SYDNEY — The Canadian Coast Guard will attempt to free a grounded fuel tanker off Cape Breton's shoreline on Tuesday morning after determining that the vessel is intact and is not a risk for pollution.
Dominic LeBlanc, federal minister of fisheries and oceans and the coast guard, flew over the vessel on Monday and got a briefing at the incident command centre in the coast guard offices in Westmount, across the harbour from Sydney.
Afterwards, he told Local Xpress the ship Arca 1 was not carrying any fuel in its cargo tanks and the tanks holding diesel for its engines appear to be undamaged.
It ran aground in the Atlantic Ocean just outside Sydney Harbour on Sunday morning after losing power in a storm. Six crew members were safely lifted off the vessel by search and rescue technicians from CFB Greenwood.
"The good news is, with respect to this particular incident, as of now there is no pollution risk to the marine ecosystem," said LeBlanc.
"The hull of the vessel has not been breached and plans are made for what we hope will be a successful and safe removal of it (Tuesday)."
LeBlanc said the Arca 1 is owned by a Mexican company and was carrying only seawater as ballast in its cargo tanks. The ship was on its way from Montreal to North Sydney for repairs, and that is where it will be taken once it is lifted off the bottom at 6:30 a.m., he said.
In the meantime, a coast guard surveillance plane has been keeping an eye on the Arca 1, flying long circles over the coastline to monitor the ship for any leakage or damage.
"There was no oil or fuel in the cargo holds of the vessel and there are 16 tonnes of diesel fuel in the fuel tanks for the propulsion systems, for the engines, but as I said those have not yet been breached and we believe that the vessel can be successfully removed without them being breached.
"The Transportation Safety Board is already on site, as is Transport Canada ... and they will be conducting fairly robust investigations, which will be made public when the conclusions are in."
LeBlanc said the investigations will include looking at the cause of the incident as well as whether federal laws and regulations were followed, and make recommendations on how to prevent incidents like this in the future.
It's too soon to say whether the ship should have been allowed to head out into the ocean or whether it had all the permits necessary, he said.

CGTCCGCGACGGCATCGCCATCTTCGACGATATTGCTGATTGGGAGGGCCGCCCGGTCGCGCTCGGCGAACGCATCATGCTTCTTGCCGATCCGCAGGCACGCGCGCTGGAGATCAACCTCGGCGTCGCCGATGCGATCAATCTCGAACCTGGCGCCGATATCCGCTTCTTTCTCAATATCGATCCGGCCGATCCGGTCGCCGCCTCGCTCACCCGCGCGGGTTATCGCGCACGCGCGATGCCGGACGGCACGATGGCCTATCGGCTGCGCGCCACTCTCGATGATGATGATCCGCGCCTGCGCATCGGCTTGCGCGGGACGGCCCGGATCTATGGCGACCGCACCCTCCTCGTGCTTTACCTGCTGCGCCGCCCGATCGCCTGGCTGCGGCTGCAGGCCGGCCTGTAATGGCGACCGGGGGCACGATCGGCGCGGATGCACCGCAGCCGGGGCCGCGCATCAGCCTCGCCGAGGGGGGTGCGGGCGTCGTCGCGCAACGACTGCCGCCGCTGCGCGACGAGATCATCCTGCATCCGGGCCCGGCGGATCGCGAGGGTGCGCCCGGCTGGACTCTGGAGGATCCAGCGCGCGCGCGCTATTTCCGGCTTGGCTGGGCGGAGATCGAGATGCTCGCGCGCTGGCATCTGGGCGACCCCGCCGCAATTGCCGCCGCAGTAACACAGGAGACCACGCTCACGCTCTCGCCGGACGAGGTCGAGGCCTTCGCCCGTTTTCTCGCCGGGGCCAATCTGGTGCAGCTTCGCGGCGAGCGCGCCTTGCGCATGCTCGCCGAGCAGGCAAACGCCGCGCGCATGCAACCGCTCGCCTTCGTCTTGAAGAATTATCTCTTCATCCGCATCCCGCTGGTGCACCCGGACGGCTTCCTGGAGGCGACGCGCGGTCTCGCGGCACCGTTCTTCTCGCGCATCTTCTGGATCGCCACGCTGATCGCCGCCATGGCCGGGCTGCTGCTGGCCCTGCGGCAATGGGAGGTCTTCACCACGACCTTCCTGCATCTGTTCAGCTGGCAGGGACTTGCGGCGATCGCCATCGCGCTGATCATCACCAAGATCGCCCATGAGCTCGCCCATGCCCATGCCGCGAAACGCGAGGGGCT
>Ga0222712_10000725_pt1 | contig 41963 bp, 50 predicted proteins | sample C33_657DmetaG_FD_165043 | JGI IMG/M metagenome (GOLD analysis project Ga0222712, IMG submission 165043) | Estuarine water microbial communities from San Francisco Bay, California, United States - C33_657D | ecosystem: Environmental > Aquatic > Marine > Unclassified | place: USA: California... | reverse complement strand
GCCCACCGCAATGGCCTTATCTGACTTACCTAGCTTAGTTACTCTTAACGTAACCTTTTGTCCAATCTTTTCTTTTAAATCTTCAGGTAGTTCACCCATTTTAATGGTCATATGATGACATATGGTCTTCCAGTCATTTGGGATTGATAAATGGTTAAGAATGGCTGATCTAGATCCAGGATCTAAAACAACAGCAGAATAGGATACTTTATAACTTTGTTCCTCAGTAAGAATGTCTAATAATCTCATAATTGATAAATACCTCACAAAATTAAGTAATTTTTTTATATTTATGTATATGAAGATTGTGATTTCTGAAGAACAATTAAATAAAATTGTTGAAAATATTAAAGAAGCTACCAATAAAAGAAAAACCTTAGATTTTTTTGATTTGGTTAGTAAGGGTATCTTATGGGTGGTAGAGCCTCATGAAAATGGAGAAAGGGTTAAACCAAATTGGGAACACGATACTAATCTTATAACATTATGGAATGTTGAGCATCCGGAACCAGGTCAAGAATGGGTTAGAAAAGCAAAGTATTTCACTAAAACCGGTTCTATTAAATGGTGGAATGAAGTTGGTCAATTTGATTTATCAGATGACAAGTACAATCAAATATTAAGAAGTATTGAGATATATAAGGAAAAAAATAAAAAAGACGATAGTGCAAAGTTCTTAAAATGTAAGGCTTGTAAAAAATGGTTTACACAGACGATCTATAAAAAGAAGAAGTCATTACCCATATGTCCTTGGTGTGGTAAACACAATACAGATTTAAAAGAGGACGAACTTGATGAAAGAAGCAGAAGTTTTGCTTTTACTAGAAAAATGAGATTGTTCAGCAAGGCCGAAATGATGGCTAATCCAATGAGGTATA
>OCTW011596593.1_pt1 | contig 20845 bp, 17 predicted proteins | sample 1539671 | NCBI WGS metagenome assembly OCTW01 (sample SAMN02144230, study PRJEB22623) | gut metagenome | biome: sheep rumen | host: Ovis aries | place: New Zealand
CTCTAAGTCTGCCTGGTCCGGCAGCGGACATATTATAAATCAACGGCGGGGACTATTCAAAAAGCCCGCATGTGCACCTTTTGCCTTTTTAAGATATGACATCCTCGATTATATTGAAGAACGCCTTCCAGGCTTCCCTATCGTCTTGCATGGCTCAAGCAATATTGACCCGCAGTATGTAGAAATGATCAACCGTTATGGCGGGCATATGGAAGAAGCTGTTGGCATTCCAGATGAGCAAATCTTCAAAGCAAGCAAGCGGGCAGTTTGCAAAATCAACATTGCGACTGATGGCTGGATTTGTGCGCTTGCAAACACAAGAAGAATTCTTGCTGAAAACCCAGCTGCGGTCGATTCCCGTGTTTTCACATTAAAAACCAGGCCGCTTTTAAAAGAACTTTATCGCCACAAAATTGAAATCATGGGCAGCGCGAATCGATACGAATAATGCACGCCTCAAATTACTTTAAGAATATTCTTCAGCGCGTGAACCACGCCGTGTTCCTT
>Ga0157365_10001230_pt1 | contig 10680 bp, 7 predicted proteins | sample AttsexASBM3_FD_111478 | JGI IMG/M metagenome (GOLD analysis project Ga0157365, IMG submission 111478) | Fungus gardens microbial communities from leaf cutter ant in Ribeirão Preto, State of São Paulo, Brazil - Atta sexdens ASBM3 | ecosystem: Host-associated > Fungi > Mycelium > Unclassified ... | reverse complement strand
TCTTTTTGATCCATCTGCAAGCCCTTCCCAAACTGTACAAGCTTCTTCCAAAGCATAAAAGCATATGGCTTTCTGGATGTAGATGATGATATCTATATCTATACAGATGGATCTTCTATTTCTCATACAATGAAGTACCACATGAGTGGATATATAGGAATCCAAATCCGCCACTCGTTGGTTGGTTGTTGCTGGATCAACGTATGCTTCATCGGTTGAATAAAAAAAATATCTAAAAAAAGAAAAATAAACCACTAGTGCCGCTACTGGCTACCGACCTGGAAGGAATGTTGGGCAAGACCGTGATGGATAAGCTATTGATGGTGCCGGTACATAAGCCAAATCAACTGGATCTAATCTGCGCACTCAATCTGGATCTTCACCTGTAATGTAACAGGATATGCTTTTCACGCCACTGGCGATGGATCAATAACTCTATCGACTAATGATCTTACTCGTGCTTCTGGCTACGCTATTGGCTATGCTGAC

And while it's understandable that people are making comparisons to the MV Miner, which was on its way to an international scrapyard when it grounded off Cape Breton five years ago and was abandoned, the Arca 1 situation is different, said LeBlanc.
The province paid more than $12 million to have the MV Miner removed from Scatarie Island and to restore the shoreline, and has been trying to recover the money from the federal government after the owners walked away.
The federal government also came under fire for allowing the MV Miner to be towed through Canadian waters with insufficient insurance or bonding to cover the potential cost of recovery and cleanup.
"I understand the concern that taxpayers have about the cost of these kind of incidents," LeBlanc said. "But the real challenge is to make those that are responsible for incidents like that accountable.
"With respect to this particular vessel now, it's a Mexican company that owns the vessel and the owners have up to now been very co-operative ... and they are taking responsibility, both operationally but also in terms of cost.
"With respect to the current circumstance, Transport Canada and the Transportation Safety Board will be preparing, in their investigation, detailed answers to those questions around whether the vessel should safely have been able to navigate to North Sydney ... but in fairness I think we need to wait for the reports to be concluded.
"And if procedures were not followed and if they did something that was knowingly unsafe and that they were prohibited from doing, then obviously they will be held accountable.
"There will be consequences for that, but the way to get there is to have an independent, thorough investigation done, and that's what started yesterday."
LeBlanc said he and federal Transport Minister Marc Garneau have been working on new rules and regulations to address those concerns, and the Trudeau government has committed $1.5 billion in new money that will help the coast guard respond to stranded vessels and other negative impacts on the marine environment.
Nova Scotia Transportation Minister Geoff MacLellan, who flew over the Arca 1 with LeBlanc on Monday, said provincial officials are helping in any way they can, but the ocean is a federal responsibility.
"From a provincial perspective, the Department of Transportation, Environment and Natural Resources would be monitoring the situation and working with their federal counterparts to ensure that anything we could do, we would be there, but at this point this is entirely under the federal jurisdiction," he said.
"It certainly looks as though all the procedures and the measures that are in place to address these things when they happen have been taking place, and we certainly look forward to and anticipate a clean removal (Tuesday) morning at daybreak, and we'll go from there."